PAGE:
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Look at this problem:

If one is to throw $2$ dice, what is the probability that he/she gets a total of exactly $4$ dots?

Well, the amount of the events that satisfy the condition is $3$ as we have $(1;3)$, $(2;2)$ and $(3;1)$ as three possibilities. The number of all events that can happen is $6^2$ - so we've used the permutation with repetition formula.

Consider another problem:

Out of a box containing $6$ white and $3$ black balls $2$ balls are randomly taken. What is the probability that the balls taken are both black?

This is the solution that is written in a book: the number of all the possible events is $n={9\choose 2}=36$. The amount of events that satisfy the given condition is $m={3\choose 2}=3$. The probability is hence $\frac{1}{12}$.

In this second problem the number of all the possible events is calculated using the combination without repetition formula. Now what I don't understand is this: in the first problem, we have to include both $(1;3)$ and $(3;1)$, while in the second the calculation of the number of the possible events shows that $(W;B)$ and $(B;W)$ should not be both taken into account. Why is it so? Sorry if this is not understandable, I am not a native English speaker.

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You CAN, if you wish, ignore ordering in the dice example, but then the (21) different outcomes are no longer equally likely (the doubles are half as likely as the non-doubles). For that reason, it is easier to model the dice by ordered pairs.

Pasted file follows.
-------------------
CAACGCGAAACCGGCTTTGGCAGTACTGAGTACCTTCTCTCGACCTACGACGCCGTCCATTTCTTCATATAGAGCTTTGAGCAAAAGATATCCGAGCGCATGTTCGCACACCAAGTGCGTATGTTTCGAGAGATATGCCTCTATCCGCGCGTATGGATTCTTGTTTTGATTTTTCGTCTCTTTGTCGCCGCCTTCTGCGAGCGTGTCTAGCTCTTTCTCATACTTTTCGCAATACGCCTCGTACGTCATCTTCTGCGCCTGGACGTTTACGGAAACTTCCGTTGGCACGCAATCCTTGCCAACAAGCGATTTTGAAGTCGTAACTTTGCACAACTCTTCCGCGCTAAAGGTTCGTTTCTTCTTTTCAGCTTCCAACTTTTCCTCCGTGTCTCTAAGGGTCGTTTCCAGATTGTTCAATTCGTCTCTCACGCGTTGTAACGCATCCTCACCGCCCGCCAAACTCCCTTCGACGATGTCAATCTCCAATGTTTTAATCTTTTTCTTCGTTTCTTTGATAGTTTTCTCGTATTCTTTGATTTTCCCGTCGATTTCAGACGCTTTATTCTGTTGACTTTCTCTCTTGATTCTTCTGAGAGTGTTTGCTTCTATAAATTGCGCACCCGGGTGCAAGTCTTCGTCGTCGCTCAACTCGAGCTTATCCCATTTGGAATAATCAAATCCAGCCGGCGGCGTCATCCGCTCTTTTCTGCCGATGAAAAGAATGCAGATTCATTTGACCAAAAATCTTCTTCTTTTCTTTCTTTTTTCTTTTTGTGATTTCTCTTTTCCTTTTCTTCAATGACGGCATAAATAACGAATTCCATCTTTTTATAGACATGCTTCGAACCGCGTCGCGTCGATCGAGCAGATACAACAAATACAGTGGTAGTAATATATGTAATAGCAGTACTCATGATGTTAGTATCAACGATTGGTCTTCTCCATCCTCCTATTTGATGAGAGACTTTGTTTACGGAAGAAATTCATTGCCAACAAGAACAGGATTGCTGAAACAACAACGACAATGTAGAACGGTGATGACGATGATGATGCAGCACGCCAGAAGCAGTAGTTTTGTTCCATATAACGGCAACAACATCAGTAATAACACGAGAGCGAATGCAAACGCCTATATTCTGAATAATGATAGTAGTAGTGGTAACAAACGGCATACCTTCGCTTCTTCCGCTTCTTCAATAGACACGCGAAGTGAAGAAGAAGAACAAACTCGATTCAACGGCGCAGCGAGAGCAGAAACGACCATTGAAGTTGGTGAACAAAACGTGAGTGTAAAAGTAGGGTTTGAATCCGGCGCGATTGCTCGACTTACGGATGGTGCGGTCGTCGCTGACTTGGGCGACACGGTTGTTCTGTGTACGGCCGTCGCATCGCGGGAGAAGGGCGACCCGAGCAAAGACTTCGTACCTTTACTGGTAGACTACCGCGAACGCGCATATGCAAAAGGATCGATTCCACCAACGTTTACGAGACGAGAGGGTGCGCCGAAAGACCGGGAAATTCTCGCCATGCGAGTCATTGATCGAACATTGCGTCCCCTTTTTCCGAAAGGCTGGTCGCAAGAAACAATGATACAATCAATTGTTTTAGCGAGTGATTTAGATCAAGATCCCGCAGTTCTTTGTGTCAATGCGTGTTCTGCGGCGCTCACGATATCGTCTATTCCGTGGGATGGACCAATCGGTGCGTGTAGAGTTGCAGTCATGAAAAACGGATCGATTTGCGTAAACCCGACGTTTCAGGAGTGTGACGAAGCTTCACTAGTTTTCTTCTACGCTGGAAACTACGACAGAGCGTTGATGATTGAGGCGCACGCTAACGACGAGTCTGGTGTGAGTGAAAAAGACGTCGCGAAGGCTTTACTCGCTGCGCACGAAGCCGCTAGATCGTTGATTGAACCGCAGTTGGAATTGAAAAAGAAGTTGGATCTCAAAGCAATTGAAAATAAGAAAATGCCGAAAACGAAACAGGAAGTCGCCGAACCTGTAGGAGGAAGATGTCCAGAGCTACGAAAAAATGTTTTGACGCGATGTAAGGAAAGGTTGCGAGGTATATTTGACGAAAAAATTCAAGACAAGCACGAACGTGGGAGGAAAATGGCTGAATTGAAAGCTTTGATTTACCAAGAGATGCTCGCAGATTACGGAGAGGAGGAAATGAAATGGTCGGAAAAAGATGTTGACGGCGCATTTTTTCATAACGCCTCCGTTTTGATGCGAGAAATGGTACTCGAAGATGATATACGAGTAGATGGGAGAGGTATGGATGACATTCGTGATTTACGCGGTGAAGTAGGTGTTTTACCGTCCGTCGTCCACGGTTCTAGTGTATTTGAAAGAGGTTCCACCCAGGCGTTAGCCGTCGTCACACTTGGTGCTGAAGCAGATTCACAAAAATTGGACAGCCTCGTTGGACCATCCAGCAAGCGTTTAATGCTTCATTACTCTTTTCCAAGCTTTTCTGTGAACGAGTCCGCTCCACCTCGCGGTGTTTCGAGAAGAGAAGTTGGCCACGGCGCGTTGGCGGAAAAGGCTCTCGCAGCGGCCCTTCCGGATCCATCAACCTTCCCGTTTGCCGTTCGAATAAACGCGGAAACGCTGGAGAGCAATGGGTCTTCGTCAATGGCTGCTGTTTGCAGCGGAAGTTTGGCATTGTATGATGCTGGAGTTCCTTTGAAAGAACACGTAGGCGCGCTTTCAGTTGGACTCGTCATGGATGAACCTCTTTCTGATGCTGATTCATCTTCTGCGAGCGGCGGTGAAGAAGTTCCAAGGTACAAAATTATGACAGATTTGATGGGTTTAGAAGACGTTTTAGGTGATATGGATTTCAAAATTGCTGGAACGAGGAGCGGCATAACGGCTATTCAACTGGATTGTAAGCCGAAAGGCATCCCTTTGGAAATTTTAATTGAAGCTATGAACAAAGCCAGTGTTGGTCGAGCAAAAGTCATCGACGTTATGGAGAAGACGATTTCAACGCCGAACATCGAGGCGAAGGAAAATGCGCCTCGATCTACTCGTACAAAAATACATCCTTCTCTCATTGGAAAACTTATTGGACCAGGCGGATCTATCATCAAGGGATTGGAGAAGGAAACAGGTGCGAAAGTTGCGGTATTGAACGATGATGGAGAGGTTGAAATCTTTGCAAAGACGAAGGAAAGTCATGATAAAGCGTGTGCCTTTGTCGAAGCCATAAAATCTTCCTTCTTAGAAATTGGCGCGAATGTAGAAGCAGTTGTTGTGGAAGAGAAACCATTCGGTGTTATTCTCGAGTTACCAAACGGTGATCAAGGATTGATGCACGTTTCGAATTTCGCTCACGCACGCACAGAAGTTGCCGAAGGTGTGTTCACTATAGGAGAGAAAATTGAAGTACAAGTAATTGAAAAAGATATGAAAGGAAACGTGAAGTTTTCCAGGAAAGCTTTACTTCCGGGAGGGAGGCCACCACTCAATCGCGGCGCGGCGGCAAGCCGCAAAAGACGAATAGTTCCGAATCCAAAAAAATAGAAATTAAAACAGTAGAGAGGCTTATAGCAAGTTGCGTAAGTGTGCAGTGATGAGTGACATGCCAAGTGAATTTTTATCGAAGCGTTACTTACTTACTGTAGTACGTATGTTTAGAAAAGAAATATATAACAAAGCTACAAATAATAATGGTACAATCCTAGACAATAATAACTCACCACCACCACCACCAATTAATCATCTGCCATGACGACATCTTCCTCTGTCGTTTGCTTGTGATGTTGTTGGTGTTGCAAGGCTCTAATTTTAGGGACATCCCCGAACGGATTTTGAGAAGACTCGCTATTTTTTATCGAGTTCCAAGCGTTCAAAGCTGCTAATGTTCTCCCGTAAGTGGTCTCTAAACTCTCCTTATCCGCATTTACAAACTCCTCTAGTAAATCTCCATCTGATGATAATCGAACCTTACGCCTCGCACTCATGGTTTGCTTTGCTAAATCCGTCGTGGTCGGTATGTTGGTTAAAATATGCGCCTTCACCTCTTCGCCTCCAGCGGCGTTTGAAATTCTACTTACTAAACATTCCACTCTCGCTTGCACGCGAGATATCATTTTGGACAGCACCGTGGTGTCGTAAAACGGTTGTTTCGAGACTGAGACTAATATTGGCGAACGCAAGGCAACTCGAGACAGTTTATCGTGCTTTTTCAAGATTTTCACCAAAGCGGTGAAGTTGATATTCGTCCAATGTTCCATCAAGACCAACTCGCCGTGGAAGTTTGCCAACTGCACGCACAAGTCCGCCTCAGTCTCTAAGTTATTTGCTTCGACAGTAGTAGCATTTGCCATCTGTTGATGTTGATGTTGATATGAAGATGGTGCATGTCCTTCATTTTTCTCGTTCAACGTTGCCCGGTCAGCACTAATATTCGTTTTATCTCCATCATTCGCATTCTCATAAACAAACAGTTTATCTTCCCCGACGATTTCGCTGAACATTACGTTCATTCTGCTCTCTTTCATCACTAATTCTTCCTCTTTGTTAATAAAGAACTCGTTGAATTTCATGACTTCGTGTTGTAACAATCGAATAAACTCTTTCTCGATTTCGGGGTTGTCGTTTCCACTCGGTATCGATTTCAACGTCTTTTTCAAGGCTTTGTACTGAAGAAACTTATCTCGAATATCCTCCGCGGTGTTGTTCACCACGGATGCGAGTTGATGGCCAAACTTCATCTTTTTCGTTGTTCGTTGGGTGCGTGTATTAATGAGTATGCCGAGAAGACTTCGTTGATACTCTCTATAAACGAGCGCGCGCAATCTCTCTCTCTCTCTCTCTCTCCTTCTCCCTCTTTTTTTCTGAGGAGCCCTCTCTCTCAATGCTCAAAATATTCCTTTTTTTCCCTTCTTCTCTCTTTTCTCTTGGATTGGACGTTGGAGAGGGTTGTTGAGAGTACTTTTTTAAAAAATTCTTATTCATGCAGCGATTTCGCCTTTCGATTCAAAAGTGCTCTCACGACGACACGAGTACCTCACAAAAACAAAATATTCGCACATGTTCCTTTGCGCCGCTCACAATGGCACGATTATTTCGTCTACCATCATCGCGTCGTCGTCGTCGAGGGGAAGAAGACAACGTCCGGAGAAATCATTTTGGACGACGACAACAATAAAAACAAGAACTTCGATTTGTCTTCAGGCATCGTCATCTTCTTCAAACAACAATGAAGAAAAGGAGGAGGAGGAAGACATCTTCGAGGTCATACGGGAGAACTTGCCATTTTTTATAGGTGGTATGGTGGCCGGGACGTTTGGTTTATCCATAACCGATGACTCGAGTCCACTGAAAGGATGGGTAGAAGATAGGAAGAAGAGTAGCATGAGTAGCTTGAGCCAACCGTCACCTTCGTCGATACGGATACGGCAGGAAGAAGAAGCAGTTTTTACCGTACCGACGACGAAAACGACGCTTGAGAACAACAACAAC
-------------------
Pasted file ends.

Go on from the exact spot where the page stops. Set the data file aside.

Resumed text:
As RandomUser points out, you CAN model the ball problem by ordered pairs but in that case it is just as easy to use unordered pairs (i.e. combinations) and the numbers are smaller, so usually we would do it as you outlined.

When choosing balls with replacement (or rolling dice, or any identical trials) it is often easier to model the experiment with ordered sets (i.e.permutations), even if the events in question don't require it, because we retain the "equally likely outcome" property which makes the computations simpler.

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In the first instance, either die can be any value from $1$ to $6$, giving the $6^2$ ways. Because either die can be any of those, $(3,1)$ and $(1,3)$ have their own probabilities and are considered separate events that add into your total.

The second instance considers any two particular drawn balls as one possible outcome, regardless of what order you draw them in. So you have $9$ possibilities for the first, then $8$ for the second. This would give $72$ if you cared about order, but you don't. There are $2$ ways to arrange them, and $\frac{72}{2}=36$ ways. The choice of $m$ follows similar logic.

Note that you can work out the whole second scenario with order mattering and it still works.

As I said above, with order mattering it's $72$ ways. Then you need two black balls. There are $3\cdot2=6$ ways for that, caring about order. $$\frac{6}{72}=\frac{1}{12}$$

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The distinction is that the results of individual die rolls are independent so we use permutations with repetition to count the microstates for a given macrostate (the sum of the dots). We cannot use combinations because some of the microstates are paired, and some are not.

However, while you can draw the same colour twice, you cannot draw the exact same ball twice; so the results of individual ball picks are mutually exclusive. So we use permutations without repetition to count the microstates for a given macrostate (the pair of ball colours). We can safely use combinations without repetition instead because all the microstates are paired.

Basically, the distinction is whether the diagonal is included or excluded.

$\begin{array}{c|cccccc}\text{dice}&1&2&3&4&5&6\\ \hline 1&2&3&4&5&6&7\\2&3&4&5&6&7&8\\3&4&5&6&7&8&9\\4&5&6&7&8&9&10\\5&6&7&8&9&10&11\\6&7&8&9&10&11&12\end{array}$ $\begin{array}{c|ccccccccc}\text{balls}&w&w&w&w&w&w&b&b&b\\\hline w&~&ww&ww&ww&ww&ww&wb&wb&wb\\ w&ww&~&ww&ww&ww&ww&wb&wb&wb\\ w&ww&ww&~&ww&ww&ww&wb&wb&wb\\ w&ww&ww&ww&~&ww&ww&wb&wb&wb\\ w&ww&ww&ww&ww&~&ww&wb&wb&wb\\ w&ww&ww&ww&ww&ww&~&wb&wb&wb\\b&bw&bw&bw&bw&bw&bw&~&bb&bb\\b&bw&bw&bw&bw&bw&bw&bb&~&bb\\b&bw&bw&bw&bw&bw&bw&bb&bb&~\end{array}$

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